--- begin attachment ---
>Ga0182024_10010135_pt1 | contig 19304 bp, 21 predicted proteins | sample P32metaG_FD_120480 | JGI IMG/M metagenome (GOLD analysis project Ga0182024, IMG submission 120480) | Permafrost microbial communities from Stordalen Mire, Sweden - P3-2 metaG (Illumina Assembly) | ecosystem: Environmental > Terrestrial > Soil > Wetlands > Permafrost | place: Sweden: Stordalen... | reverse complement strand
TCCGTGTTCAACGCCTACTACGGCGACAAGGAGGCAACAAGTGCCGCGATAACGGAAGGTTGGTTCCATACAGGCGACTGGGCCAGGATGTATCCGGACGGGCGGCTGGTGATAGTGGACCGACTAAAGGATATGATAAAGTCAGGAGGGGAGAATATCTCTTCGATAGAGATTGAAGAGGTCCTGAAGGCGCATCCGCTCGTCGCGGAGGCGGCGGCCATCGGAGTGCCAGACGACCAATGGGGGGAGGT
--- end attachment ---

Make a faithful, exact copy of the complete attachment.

>Ga0182024_10010135_pt1 | contig 19304 bp, 21 predicted proteins | sample P32metaG_FD_120480 | JGI IMG/M metagenome (GOLD analysis project Ga0182024, IMG submission 120480) | Permafrost microbial communities from Stordalen Mire, Sweden - P3-2 metaG (Illumina Assembly) | ecosystem: Environmental > Terrestrial > Soil > Wetlands > Permafrost | place: Sweden: Stordalen... | reverse complement strand
TCCGTGTTCAACGCCTACTACGGCGACAAGGAGGCAACAAGTGCCGCGATAACGGAAGGTTGGTTCCATACAGGCGACTGGGCCAGGATGTATCCGGACGGGCGGCTGGTGATAGTGGACCGACTAAAGGATATGATAAAGTCAGGAGGGGAGAATATCTCTTCGATAGAGATTGAAGAGGTCCTGAAGGCGCATCCGCTCGTCGCGGAGGCGGCGGCCATCGGAGTGCCAGACGACCAATGGGGGGAGGT